Screaming on the Prairie

cropped-IMG_20160608_080120-1.jpgRecently, an officer of the Out There knocked at my door at nine in the evening.
It was a typical Monday evening. The Bubs and I had camped in bed and pulled out a fresh Rick Riordan book to devour before sleep.
I didn’t hear the doorbell or a knock. Instead, I was alerted to the presence of an Unknown by the rangy trio of canine critters that rule my dwelling. They barked.
Here’s the thing: at nine p.m. on the prairie, visiting is not a Thing. Most rural dwellers are armed to the teeth, and no one approaches a door unannounced, not even on Halloween. Especially then, perhaps, as all visitors are dressed as something villainous, sketchy at best, and holding bags for loot. My Bubs and I instead attend Fall Parties for our miniature candy bars. Much safer.
Returning to my story.
I grabbed the most vicious of the three dogs, scooped him into my arms–he’s a great deterrent; no one nears when he’s in my hands, growling and showing teeth, though he rides through life only three inches above the ground and looks more gremlin than pup–and opened the door.
There he stood. A policeman. With his hand perched above his weapon, and not euphemistically.
“Yes, sir?” I asked as I strolled casually out the door to meet the officer where he stood. He backed a couple of inches, so I stopped.
“Everything alright, ma’am?”
“Yeah,” I quipped. I was a little bewildered. “I’ve got Netflix and I’m wearing yoga pants, what could be wrong?”
I heard crickets. Literal crickets. Humor doesn’t fly with men in uniform.
I sobered quickly and assumed an interested gaze.
“Yes, ma’am,” he replied. (And I’d swear he backed another inch or so, but that may have been my imagination.) “We got a call from a neighbor that a woman was screaming from inside this home.”
I blinked.
“Which neighbor?” I asked.
His turn to blink.
“Uh, well, it was the one two houses down.”
“Really?” I queried.
Again, the cop nodded.
“I didn’t think they cared!” I gushed. “That makes me feel good.”
Honestly, I’ve said twelve words to that neighbor, and that was only because my big dog may have perhaps possibly sort of kind of tried to kill their cat which stumbled around on only three legs and had half an ear missing and a stringy tail. If anything, my dog was curious, as any critter would be; a fuzzy rat-looking thing pivoting in circles? Come on. That’s an oddity worthy of investigating. He wouldn’t have killed the cat. Most likely.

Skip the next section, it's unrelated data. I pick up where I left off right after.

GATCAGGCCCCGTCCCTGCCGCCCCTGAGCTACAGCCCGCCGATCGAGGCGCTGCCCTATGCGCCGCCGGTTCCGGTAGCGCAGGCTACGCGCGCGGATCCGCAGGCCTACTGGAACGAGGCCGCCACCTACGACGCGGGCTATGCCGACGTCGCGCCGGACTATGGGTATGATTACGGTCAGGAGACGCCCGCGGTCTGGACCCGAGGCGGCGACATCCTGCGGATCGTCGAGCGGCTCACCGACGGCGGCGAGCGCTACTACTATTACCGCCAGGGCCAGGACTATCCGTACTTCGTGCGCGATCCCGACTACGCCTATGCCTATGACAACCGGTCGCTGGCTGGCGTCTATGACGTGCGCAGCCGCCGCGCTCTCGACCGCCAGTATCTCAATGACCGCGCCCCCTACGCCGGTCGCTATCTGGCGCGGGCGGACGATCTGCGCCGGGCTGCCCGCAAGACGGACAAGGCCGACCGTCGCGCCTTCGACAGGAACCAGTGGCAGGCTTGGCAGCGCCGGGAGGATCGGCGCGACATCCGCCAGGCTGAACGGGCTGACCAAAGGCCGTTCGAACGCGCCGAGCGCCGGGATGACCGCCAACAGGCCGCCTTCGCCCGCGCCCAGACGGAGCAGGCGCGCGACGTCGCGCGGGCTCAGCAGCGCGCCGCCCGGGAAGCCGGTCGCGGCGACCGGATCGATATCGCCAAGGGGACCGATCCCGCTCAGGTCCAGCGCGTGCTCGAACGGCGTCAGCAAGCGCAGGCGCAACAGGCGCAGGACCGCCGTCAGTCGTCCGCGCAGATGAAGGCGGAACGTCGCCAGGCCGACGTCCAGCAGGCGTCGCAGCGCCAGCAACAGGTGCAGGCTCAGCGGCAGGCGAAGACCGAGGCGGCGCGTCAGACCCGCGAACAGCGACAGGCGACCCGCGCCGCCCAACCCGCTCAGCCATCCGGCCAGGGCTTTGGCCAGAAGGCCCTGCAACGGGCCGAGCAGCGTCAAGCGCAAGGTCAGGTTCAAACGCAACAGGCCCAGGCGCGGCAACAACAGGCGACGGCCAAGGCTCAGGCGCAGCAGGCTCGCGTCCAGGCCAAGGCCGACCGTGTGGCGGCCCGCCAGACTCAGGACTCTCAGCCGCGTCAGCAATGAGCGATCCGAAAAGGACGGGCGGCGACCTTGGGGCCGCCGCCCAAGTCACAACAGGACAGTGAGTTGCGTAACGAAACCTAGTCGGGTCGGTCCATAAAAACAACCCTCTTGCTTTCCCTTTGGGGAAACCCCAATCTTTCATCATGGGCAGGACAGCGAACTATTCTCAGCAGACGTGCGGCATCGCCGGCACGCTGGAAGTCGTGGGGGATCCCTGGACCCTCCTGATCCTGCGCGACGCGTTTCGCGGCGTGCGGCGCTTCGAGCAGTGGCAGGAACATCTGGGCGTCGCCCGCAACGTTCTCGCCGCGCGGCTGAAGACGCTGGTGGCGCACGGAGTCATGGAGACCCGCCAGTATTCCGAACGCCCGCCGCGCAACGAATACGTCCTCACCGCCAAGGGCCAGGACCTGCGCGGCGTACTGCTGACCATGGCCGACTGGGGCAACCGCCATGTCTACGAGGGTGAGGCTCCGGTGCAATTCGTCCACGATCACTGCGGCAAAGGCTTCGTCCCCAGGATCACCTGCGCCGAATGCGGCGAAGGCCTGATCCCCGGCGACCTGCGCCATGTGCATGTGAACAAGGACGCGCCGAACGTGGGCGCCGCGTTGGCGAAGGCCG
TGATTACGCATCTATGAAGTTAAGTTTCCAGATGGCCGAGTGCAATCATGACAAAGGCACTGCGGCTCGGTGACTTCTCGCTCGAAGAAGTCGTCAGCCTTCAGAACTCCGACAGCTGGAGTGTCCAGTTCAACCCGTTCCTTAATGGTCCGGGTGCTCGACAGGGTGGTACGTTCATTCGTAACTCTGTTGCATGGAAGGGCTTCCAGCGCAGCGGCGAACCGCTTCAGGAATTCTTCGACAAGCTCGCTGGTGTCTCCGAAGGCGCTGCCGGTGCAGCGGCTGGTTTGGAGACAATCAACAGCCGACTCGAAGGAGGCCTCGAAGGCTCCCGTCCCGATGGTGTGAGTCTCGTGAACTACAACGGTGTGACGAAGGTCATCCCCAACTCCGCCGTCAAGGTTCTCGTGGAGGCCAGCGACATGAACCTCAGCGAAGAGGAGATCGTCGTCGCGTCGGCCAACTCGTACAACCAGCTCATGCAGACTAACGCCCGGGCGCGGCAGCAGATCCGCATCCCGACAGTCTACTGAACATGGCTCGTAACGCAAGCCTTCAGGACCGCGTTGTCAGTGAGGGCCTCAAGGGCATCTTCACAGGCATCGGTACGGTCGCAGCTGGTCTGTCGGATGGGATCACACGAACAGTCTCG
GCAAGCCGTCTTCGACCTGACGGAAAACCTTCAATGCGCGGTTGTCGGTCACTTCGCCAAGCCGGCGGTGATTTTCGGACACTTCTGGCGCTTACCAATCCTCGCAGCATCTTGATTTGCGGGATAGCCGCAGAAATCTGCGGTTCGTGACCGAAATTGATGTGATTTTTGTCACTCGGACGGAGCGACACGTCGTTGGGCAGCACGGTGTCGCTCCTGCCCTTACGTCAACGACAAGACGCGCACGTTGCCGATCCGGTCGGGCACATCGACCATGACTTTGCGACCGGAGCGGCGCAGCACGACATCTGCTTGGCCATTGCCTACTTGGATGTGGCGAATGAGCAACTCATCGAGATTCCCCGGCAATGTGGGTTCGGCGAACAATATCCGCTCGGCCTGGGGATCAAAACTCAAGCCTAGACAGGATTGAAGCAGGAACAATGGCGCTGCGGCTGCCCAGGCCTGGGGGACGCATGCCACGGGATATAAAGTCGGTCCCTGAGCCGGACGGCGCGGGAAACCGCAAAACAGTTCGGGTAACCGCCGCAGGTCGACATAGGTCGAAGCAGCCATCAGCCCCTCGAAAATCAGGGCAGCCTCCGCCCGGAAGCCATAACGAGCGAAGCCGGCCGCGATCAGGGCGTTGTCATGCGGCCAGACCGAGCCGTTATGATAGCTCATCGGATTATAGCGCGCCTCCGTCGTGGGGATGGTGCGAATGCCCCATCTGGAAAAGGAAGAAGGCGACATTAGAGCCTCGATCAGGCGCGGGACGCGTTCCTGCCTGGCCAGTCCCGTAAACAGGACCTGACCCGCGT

But that verbal exchange was over three years ago.
“They care that I’m screaming? Aw! I’m gonna bake them a batch of cookies…”
“To be clear, ma’am, you are not in distress?”
“No! I’m good!” For a moment I inspected the officer’s face. He seemed familiar, like I’d seen a picture of him somewhere…in a local bird shop…and he was covered in macaws… “Hey, you’re the bird guy!”
I swear he backed another foot.
“Yeeeeeesss…” he responded warily.
“I saw your picture at the bird store! Macaws? Green ones? Maybe blue?” I realized I was shaking my pointer finger at him, like that would help him remember his own pets.
“Yeeeeesss…” he repeated. “And there’s nothing wrong, here, in the house?”
“Nope, I’m good! Just gonna go bake for the neighbor.”
I smiled stupidly; he questioned my sanity. And then I remembered why he was at my door. “Oh, so the screaming? Probably a coyote, you think?”
“Yeeeeesss,” he said yet again, this time not as warily as wearily, and his hand move away from his gun. “You have a good night.”
“You, too, thank you!” And I waved into the dark as he left.
I turned back into the house, shooing the other two mangy beasts away from my feet, and there stood my Bubs, just inside the foyer. (Hey, prairie dwellings have foyers; we’re cultured like that.)
“I told you to stay away from the door,” I scolded as I put the pekingese down to resume his verbal onslaught of the officer now backing from the driveway to tell who-knew-what-story to the boys in the station.
“I wanted to make sure you were okay.”
Aaaaw! Now I need to make two batches of cookies!
So much love in the tall grasses.
I hope that coyote found love, too.